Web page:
Agriculture:  The National Plant Protection Centre (NPPC) in Thimphu yesterday confirmed armyworm as the pest that had been infesting and destroying buckwheat fields for the last few days in Decheling gewog in Nganglam.

This is the second time the gewog people are battling with armyworm, but the infestation, agriculture officials said, is not as bad as in 2014 where two chiwogs were infested.

Following information from a villager who took a sample of worm to the gewog office on Thursday, gewog officials immediately informed the agriculture officer who then sent the pictures of a worm to the NPPC for confirmation.

However, the attack according to the gewog agriculture extension officer, Karma Jamtsho is not a major one and that with prompt precautions and measures, the spread of worms can be controlled.

Karma Jamtsho said they have already begun controlling measures like hand picking of worms and spraying of chemicals in the infested areas with the help of communities.

“The worms have swarmed about 3.5 acres of buckwheat belonging to six households in Bapta chiwog,” he said. “As of now it has infested only few plots of land, which is why we can control the worms from spreading to other parts of the village.”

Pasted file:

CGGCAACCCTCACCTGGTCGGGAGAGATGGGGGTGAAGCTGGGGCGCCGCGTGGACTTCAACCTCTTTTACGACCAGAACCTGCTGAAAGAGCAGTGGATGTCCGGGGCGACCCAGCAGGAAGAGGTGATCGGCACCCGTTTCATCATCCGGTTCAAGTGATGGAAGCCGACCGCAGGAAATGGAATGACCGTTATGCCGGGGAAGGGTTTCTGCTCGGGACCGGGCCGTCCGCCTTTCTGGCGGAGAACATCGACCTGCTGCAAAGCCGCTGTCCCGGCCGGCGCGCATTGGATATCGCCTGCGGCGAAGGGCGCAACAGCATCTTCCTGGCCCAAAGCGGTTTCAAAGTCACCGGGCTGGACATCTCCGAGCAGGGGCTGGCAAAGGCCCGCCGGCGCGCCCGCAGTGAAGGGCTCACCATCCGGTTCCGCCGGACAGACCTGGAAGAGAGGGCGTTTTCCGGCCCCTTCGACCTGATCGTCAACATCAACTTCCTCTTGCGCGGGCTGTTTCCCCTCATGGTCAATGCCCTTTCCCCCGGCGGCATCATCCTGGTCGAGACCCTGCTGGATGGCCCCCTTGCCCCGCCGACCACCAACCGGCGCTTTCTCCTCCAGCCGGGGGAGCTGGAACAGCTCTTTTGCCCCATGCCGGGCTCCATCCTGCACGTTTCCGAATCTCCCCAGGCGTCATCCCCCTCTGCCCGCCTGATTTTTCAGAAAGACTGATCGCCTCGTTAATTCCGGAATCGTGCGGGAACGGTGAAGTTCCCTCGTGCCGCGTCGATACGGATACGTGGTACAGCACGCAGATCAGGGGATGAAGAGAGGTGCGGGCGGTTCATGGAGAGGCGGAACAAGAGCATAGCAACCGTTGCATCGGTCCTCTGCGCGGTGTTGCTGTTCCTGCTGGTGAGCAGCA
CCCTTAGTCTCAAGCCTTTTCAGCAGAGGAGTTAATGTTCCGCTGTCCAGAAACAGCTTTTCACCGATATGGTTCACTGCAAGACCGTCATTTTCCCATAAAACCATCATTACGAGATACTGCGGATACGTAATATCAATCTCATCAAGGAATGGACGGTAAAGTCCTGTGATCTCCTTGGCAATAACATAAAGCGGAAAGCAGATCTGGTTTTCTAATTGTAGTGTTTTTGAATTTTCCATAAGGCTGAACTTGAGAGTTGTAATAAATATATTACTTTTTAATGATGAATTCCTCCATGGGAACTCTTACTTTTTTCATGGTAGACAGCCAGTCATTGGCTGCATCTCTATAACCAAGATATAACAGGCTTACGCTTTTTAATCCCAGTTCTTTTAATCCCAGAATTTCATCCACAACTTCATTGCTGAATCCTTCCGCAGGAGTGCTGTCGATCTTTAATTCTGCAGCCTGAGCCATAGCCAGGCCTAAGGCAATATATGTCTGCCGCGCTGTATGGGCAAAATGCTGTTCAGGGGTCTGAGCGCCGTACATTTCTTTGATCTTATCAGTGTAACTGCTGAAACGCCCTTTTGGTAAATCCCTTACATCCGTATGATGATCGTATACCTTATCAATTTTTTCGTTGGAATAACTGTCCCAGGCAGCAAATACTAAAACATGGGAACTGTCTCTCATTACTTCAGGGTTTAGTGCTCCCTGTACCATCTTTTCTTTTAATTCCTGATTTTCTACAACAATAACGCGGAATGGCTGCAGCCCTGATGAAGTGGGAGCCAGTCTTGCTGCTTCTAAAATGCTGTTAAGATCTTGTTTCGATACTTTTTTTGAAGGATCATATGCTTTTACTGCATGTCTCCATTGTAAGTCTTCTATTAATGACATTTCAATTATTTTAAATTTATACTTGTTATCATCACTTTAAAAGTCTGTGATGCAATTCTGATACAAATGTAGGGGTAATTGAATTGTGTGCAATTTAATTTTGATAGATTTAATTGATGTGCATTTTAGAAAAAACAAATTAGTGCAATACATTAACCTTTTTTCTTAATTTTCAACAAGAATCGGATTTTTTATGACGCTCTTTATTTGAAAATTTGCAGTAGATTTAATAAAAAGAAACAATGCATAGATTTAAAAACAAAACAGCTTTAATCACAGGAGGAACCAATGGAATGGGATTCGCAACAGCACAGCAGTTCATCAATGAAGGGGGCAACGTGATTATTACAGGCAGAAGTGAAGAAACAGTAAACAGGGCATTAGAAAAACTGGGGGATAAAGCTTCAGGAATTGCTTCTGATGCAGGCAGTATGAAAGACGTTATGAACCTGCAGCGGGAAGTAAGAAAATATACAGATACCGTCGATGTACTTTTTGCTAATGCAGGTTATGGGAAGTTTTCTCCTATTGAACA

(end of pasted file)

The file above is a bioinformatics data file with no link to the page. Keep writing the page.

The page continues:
The extension officer added that there was no report of such infest from other chiwogs or villages as of yesterday.

Village tshogpa Samten Tshewang was quick to point to climate change as the reason as the dungkhag had never experienced armyworm at this time of the year. “It is impossible for the worms to come in winter,” he said, adding that villagers were fortunate to have already harvested half of the sweet buckwheat and maize before the worms attacked.

“But armyworm has infested right before the bitter buckwheat harvest season and we’re worried because the winter maize cultivation will also start soon,” Samten Tshewang said. “The worms attack only at night, which is why we didn’t notice when it first infested and as days passed, the number increased.”

Used for self-consumption, buckwheat is used as a substitute for rice, to brew local alcohol and each household on an average, produces about 70 khaw (1 khaw is about two kg) of buckwheat.

As of yesterday, villagers along with the extension officer had sprayed pesticides in all the affected areas.

Yangchen C Rinzin,  Samdrupjongkhar